Space and the Universe
|Group leader:||Colin Brown|
|Meeting Venue:||Members' homes|
|Time:||4th Tuesday of the month at 2:30pm|
New members are welcome. If you would like to know more about our solar system and the wider universe, are interested in the technology of spaceflight, or are intrigued by the occasional space stories that appear in the news, come along to one of our meetings and see whether you would like to join us. Don't be afraid of appearing ignorant. In the face of such a huge and rapidly evolving subject we all feel ignorant, but we're there to learn.
Next meeting: We are currently taking a summer holiday, and expect to start again in October.
Some recent Space and the Universe news stories
We normally have a round-up of stories like these at our meetings. Click on the link numbers to see each story.
|A hotly anticipated technique has failed to resolve disagreement over how fast the cosmos is expanding.||Link 1|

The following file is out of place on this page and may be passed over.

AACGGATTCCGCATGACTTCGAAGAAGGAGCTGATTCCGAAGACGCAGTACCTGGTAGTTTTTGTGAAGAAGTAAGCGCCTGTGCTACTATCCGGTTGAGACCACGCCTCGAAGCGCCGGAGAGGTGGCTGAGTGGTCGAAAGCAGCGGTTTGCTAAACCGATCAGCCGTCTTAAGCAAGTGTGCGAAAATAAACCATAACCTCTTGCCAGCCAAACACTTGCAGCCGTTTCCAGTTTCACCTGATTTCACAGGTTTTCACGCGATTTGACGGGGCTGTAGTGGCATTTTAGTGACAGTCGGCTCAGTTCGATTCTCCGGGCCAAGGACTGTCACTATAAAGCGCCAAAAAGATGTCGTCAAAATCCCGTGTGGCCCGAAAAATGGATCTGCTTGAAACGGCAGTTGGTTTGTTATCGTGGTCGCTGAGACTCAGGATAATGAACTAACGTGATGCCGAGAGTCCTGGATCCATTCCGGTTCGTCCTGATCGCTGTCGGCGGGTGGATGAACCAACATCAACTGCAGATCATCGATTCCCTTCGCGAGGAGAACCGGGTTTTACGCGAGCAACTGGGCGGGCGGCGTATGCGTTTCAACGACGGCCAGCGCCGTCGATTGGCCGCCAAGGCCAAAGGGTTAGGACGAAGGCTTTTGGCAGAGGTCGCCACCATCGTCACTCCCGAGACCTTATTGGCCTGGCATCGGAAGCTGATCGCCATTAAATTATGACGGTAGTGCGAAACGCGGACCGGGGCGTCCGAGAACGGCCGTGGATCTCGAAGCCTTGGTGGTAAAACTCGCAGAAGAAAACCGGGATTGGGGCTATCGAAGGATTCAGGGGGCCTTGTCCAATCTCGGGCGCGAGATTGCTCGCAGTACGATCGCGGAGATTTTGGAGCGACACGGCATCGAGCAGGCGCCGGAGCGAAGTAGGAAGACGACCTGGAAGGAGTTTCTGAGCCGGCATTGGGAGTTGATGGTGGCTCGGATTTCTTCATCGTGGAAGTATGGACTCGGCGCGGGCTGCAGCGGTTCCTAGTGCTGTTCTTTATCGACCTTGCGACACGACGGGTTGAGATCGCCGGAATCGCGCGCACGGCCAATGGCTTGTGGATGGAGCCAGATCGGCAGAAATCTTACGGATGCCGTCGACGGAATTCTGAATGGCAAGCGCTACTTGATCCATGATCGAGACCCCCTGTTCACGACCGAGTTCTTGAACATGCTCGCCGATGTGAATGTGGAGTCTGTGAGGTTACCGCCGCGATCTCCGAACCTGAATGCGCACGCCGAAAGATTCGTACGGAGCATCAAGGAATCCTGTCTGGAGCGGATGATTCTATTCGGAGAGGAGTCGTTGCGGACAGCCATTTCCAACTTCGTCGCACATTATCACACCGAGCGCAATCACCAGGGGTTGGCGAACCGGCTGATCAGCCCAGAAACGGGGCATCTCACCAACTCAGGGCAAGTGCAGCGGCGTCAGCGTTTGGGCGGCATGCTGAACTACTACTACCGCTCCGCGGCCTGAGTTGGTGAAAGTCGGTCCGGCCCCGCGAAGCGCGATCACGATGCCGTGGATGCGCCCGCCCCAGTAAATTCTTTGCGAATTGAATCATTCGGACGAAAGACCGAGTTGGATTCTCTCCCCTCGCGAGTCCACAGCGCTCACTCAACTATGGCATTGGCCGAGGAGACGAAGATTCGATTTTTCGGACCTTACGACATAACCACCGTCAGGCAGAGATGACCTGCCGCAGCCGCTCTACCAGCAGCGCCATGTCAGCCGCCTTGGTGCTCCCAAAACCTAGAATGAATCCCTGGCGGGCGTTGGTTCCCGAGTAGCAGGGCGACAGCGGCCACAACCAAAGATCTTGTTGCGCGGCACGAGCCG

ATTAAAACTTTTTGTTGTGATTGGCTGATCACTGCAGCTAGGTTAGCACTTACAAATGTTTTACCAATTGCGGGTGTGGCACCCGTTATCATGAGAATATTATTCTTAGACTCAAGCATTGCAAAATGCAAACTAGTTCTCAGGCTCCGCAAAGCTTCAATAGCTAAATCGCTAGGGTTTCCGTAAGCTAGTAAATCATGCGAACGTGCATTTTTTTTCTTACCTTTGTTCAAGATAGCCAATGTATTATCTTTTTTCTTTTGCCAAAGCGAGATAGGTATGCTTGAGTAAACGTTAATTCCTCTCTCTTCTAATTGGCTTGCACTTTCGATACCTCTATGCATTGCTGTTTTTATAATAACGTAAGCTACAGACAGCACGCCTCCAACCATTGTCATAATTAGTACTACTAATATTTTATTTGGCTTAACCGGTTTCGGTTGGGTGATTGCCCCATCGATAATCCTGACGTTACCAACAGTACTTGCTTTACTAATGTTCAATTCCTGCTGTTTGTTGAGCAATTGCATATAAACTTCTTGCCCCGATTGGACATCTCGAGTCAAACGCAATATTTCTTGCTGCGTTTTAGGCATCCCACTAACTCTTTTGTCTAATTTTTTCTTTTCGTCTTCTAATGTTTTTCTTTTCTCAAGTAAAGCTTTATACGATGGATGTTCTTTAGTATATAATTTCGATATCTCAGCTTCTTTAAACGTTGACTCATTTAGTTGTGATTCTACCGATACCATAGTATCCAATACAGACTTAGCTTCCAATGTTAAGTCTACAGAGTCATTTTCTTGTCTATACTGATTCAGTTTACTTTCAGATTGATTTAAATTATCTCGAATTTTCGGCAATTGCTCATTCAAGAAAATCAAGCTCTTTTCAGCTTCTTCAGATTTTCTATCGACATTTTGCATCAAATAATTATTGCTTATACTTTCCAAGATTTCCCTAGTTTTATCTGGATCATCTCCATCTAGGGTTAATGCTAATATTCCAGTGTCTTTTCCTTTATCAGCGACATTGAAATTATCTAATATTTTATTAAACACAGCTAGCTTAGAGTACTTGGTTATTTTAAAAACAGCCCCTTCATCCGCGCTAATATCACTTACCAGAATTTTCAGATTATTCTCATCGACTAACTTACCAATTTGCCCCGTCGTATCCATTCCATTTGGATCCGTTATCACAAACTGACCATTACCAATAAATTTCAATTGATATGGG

|Exoplanets covered in water may be more common than we thought.||Link 2|
|Why the “Random Transiter” is now the most mysterious star in the Galaxy||Link 3|
|Fragments of a common type of asteroid are too fragile to penetrate Earth's atmosphere.||Link 4|
|Space-station cameras reveal how thunderstorms trigger gamma-ray bursts.||Link 5|
|A journalist reflects on how the same man was behind both the V2 rocket which nearly killed his father and the Saturn rocket which launched men to the Moon 50 years ago.||Link 6|
|The SLS rocket, key to NASA's plans to return to the Moon, seems to have been further delayed.||Link 7|
|Head of NASA's human spaceflight programmme replaced in a surprise shake-up.||Link 8|
|SpaceX believe they now understand why their Crew Dragon space capsule exploded during a ground test.||Link 9|
|SpaceX Starhopper engine test ends with a fireball (now thought to have been relatively harmless).||Link 10|
A simulation of Earth's 2019 encounter with the Taurid meteor swarm. They have been blamed for the 1908 Tunguska impact, the most powerful in recorded history. There is an encounter in July and August every year, but this year Earth will be at its closest for 45 years to the swarm's centre. Scientists are hoping to seize this opportunity to study them with modern telescopes, aiming to detect dangerously sized bodies and refine our understanding of any risks they pose to Earth.
The Taurid meteor swarm